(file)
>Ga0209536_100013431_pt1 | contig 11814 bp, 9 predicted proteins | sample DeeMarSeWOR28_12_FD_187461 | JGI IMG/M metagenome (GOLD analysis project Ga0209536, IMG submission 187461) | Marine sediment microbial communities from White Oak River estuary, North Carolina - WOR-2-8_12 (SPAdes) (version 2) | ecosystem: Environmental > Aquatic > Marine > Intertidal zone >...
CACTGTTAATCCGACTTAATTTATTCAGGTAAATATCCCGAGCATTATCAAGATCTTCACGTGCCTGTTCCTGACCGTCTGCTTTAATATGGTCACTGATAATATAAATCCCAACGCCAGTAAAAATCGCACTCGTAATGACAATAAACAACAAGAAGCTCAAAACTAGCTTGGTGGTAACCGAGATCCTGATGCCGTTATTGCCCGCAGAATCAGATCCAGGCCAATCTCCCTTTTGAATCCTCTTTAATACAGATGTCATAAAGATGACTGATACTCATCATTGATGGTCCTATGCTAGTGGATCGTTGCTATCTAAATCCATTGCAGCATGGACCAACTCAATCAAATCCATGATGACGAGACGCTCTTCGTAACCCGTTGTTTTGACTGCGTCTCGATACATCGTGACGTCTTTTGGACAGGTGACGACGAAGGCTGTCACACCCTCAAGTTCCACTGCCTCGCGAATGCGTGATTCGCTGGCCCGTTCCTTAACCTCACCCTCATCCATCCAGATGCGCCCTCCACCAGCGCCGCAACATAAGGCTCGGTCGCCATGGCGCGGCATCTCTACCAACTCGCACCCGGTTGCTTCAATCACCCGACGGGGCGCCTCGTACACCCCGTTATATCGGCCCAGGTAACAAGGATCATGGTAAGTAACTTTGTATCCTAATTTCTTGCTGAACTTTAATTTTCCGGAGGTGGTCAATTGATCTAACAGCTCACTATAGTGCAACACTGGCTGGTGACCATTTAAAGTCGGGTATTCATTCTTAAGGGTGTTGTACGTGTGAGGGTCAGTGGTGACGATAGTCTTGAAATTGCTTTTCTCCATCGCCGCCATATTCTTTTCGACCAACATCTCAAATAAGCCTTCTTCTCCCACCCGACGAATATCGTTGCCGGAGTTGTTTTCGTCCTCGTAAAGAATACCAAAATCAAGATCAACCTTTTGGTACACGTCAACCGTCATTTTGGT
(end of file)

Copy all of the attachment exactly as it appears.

>Ga0209536_100013431_pt1 | contig 11814 bp, 9 predicted proteins | sample DeeMarSeWOR28_12_FD_187461 | JGI IMG/M metagenome (GOLD analysis project Ga0209536, IMG submission 187461) | Marine sediment microbial communities from White Oak River estuary, North Carolina - WOR-2-8_12 (SPAdes) (version 2) | ecosystem: Environmental > Aquatic > Marine > Intertidal zone >...
CACTGTTAATCCGACTTAATTTATTCAGGTAAATATCCCGAGCATTATCAAGATCTTCACGTGCCTGTTCCTGACCGTCTGCTTTAATATGGTCACTGATAATATAAATCCCAACGCCAGTAAAAATCGCACTCGTAATGACAATAAACAACAAGAAGCTCAAAACTAGCTTGGTGGTAACCGAGATCCTGATGCCGTTATTGCCCGCAGAATCAGATCCAGGCCAATCTCCCTTTTGAATCCTCTTTAATACAGATGTCATAAAGATGACTGATACTCATCATTGATGGTCCTATGCTAGTGGATCGTTGCTATCTAAATCCATTGCAGCATGGACCAACTCAATCAAATCCATGATGACGAGACGCTCTTCGTAACCCGTTGTTTTGACTGCGTCTCGATACATCGTGACGTCTTTTGGACAGGTGACGACGAAGGCTGTCACACCCTCAAGTTCCACTGCCTCGCGAATGCGTGATTCGCTGGCCCGTTCCTTAACCTCACCCTCATCCATCCAGATGCGCCCTCCACCAGCGCCGCAACATAAGGCTCGGTCGCCATGGCGCGGCATCTCTACCAACTCGCACCCGGTTGCTTCAATCACCCGACGGGGCGCCTCGTACACCCCGTTATATCGGCCCAGGTAACAAGGATCATGGTAAGTAACTTTGTATCCTAATTTCTTGCTGAACTTTAATTTTCCGGAGGTGGTCAATTGATCTAACAGCTCACTATAGTGCAACACTGGCTGGTGACCATTTAAAGTCGGGTATTCATTCTTAAGGGTGTTGTACGTGTGAGGGTCAGTGGTGACGATAGTCTTGAAATTGCTTTTCTCCATCGCCGCCATATTCTTTTCGACCAACATCTCAAATAAGCCTTCTTCTCCCACCCGACGAATATCGTTGCCGGAGTTGTTTTCGTCCTCGTAAAGAATACCAAAATCAAGATCAACCTTTTGGTACACGTCAACCGTCATTTTGGT